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Climate: "Deniers" and "Believers"

From InfoCheckers

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A few days ago when visiting a friend the topic of climate change came up, he thinks that it's all a big fraud. I told him that the speed of increase of CO2 is orders of magnitudes higher than ever before, and that it's beyond doubt that this affects nature in an unprecedented way. I had in mind such graphs as shown on climate.nasa.gov/evidence, portraying atmospheric CO2 concentration over a span of 800'000 years.

The next day I felt uncomfortable that I had -I must confess- simply swallowed that information and conveyed it further without prior verification. Surely NASA can be trusted to post scientific contents? Regretfully, I found that in this NASA can NOT be trusted, for that presentation is simply misleading. The figure is a collation of measurements with temporal resolutions up to centuries or even millennia, glued to modern measurements with a resolution of 1 year. That has the effects of smoothing out eventual strong effects of short duration in the far past. Consequently we cannot know for sure that during those 800'000 years there never was so much CO2 in the atmosphere, or that this is the first time in that period that such a fast big change happens. It's not inherently wrong to construct such a graph, but it is wrong to pretend that all parts of it are of similar quality, and then draw such unwarranted conclusions from that false appearance.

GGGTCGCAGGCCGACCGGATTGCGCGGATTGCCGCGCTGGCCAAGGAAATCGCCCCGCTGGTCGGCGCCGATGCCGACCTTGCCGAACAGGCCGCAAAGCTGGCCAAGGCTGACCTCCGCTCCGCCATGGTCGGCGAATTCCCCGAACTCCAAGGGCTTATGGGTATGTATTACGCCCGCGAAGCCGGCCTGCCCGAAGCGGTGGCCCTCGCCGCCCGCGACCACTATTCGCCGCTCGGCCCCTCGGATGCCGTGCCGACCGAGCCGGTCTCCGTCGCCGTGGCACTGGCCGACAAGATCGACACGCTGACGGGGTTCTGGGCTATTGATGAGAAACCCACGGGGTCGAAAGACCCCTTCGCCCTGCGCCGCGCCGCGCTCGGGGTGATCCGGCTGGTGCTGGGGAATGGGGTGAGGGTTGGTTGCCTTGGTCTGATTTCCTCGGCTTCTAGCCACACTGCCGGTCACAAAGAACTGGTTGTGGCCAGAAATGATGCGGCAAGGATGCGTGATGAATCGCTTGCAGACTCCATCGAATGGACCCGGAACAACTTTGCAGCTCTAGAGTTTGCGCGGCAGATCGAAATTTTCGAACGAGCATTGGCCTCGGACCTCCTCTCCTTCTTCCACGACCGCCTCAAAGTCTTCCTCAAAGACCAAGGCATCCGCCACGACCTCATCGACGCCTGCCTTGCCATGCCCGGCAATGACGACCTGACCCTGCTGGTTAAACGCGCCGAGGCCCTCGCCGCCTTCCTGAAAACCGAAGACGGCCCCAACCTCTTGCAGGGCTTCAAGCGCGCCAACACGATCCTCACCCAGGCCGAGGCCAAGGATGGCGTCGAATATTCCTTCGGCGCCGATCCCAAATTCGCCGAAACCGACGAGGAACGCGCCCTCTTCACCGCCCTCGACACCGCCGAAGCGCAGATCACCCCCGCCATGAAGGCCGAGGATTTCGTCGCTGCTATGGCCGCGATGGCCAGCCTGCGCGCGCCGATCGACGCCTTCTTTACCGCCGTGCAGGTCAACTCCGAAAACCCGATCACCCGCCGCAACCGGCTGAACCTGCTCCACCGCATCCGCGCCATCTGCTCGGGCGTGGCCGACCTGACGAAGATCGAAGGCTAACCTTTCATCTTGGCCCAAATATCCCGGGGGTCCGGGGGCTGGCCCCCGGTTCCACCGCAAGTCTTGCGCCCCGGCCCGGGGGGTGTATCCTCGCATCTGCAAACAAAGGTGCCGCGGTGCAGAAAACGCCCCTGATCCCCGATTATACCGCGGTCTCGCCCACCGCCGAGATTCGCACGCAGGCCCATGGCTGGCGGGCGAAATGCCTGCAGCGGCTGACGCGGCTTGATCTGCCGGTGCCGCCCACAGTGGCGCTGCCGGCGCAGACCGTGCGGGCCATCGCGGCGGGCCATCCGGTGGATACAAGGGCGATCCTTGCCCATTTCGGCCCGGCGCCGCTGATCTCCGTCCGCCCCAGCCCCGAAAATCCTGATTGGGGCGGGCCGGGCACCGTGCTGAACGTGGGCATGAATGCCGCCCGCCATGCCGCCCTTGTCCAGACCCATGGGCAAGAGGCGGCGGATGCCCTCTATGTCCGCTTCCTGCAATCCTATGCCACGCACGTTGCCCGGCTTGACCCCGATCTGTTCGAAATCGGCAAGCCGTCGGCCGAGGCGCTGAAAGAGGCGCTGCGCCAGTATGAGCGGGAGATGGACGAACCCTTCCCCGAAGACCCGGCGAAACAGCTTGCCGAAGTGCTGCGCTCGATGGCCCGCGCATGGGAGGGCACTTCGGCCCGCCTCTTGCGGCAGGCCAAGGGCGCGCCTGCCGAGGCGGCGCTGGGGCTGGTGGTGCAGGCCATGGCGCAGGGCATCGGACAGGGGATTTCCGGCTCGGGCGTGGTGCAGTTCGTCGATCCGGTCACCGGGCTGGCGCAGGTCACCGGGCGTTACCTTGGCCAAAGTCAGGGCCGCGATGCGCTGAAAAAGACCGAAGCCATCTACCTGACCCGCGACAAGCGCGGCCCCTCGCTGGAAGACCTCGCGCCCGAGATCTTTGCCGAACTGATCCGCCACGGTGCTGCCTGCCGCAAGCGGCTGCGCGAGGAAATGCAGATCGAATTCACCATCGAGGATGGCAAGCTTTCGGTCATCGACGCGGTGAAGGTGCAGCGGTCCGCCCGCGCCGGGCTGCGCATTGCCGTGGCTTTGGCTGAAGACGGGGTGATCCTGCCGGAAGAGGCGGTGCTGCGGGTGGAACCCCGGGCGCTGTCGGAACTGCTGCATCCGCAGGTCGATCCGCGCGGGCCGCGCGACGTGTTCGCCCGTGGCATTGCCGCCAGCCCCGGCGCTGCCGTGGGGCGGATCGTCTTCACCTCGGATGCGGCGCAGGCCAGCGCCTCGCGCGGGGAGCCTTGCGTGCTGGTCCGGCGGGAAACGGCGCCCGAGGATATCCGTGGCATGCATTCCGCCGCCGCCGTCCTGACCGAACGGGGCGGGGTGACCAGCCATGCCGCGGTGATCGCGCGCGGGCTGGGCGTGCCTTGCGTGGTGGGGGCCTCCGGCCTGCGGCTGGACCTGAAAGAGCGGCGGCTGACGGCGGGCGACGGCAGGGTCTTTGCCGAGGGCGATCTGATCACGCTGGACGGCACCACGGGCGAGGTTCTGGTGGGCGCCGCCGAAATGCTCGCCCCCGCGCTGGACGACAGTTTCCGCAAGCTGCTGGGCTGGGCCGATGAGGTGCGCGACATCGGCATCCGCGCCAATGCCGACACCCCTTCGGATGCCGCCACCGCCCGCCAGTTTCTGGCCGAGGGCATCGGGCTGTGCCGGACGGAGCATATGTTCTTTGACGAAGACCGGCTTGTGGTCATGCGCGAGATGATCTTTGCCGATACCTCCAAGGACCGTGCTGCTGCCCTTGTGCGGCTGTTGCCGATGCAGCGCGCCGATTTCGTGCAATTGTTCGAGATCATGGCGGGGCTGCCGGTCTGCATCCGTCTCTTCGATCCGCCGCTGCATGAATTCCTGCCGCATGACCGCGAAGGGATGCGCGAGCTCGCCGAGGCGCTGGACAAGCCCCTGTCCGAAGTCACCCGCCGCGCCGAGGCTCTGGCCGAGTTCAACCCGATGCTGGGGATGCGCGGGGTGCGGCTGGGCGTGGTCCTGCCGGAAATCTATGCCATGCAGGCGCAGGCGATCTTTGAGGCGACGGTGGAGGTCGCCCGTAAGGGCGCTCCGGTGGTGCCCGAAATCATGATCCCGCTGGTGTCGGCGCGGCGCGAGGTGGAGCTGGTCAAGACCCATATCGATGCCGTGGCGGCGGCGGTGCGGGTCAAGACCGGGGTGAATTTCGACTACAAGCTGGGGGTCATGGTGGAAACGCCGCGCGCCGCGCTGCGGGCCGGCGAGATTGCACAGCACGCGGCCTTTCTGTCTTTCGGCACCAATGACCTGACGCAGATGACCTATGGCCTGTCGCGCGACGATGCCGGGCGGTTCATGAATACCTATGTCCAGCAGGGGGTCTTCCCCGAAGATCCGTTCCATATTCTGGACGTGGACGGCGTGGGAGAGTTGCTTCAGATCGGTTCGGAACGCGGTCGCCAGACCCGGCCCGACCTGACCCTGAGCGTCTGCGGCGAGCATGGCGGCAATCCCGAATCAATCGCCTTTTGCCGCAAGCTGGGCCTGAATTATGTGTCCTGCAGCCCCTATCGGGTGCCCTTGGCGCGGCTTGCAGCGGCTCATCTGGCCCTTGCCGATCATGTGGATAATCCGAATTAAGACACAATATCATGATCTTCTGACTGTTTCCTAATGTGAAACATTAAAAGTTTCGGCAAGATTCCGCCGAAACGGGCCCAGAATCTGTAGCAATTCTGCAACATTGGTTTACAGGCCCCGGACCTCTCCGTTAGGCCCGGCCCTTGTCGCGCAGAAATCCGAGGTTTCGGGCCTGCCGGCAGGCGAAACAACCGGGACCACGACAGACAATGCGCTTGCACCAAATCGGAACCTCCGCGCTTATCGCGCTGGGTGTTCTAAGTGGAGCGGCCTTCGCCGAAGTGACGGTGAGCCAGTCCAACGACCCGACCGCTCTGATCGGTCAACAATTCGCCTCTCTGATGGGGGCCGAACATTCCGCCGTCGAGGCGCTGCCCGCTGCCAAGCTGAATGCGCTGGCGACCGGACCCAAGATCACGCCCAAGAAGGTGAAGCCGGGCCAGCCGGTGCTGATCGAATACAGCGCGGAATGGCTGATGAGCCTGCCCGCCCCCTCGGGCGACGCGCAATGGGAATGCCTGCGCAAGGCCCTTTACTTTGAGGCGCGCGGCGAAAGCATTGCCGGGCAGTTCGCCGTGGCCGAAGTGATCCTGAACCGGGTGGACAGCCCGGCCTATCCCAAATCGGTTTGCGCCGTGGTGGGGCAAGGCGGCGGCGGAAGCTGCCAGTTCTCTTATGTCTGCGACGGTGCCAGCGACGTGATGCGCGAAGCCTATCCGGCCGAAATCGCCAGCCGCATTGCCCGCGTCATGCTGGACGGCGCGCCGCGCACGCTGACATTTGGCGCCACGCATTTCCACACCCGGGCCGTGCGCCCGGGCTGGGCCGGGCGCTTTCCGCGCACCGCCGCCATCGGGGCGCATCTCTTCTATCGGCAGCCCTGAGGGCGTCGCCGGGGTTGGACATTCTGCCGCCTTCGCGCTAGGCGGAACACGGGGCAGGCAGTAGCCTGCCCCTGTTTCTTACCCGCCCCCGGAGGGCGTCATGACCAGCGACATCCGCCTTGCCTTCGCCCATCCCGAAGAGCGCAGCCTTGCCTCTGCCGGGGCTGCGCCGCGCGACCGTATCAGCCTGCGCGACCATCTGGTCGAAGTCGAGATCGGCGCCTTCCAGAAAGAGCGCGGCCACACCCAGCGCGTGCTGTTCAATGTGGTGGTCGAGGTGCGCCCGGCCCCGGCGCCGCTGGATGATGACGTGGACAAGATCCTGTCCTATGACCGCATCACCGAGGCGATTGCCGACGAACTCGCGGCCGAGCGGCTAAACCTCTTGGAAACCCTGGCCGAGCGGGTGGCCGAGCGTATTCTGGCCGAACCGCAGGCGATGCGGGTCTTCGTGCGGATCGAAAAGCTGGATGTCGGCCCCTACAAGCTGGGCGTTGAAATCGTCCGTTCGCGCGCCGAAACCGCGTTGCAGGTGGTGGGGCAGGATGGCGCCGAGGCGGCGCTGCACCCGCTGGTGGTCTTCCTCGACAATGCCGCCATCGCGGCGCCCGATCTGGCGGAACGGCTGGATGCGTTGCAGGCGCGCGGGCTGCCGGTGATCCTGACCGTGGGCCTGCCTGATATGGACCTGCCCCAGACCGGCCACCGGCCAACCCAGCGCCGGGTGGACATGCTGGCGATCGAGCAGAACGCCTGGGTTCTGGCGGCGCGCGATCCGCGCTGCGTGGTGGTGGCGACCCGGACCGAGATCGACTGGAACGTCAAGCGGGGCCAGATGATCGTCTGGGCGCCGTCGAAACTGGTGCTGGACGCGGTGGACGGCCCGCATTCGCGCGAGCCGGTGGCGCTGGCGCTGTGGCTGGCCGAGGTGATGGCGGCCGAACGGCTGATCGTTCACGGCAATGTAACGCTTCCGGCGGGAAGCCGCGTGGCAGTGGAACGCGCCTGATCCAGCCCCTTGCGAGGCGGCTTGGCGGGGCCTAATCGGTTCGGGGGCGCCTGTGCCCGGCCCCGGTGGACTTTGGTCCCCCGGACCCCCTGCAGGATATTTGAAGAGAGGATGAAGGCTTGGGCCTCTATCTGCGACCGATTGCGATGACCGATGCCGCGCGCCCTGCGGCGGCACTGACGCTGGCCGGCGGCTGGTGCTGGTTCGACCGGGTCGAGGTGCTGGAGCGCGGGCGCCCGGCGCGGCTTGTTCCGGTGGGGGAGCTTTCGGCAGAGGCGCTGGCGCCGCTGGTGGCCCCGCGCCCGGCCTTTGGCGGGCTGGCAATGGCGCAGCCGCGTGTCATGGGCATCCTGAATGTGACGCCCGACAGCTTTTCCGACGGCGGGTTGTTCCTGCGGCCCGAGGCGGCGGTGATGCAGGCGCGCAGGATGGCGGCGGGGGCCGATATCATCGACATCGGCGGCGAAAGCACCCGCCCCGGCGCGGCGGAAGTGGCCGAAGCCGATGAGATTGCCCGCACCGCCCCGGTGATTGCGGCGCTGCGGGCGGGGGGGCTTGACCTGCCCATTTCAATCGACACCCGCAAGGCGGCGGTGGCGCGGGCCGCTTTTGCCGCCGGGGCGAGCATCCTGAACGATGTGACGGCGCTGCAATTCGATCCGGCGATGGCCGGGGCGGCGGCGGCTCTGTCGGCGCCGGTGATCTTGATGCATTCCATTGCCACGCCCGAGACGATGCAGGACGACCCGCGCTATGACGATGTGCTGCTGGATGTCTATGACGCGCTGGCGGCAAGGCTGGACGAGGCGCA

When reading up about this topic I stumbled on websites such as whatsupwiththat and also wottsupwiththat, neatly illustrating the Big Divide. My quick first impression is that the first site is largely inhabited by stubborn "deniers" as well as by true sceptics and that the second site is largely inhabited by "believers". And of course, each side accuses the other side of "junk science", even "disinformation".

Taking a step back, there still emerges quite convincing evidence (in my humble opinion!) that the current increases in CO2 and global temperature are real and unprecedented in human history, and probably mostly "man-made". The predictions and scenarios for preventing harm to current ecosystems are based on improving but still shaky models. Politicians will have to do with "best" scientific guesses, and try to steer their way between Big Oil and New Energy investment lobby groups and related scientists. One important exception is the acidification of the ocean (not exactly "climate", but nevertheless strongly related), I think that that has now been fairly well established. A few days ago a new report has been released in which this ocean acidification is discussed among other things. The worrying effects that are already occurring, such as the destruction of coral reefs and the fish populations that depend on it (with devastating consequences for poor coastal populations that depend on fishery) were also highlighted in a documentary that I saw earlier this year (regretfully I can't find it back). But it's not all doom and gloom, encouraging news can be found here.

If anyone can help with preparing for this site a reasonably well informed and unbiased web page on this topic, that would be great!


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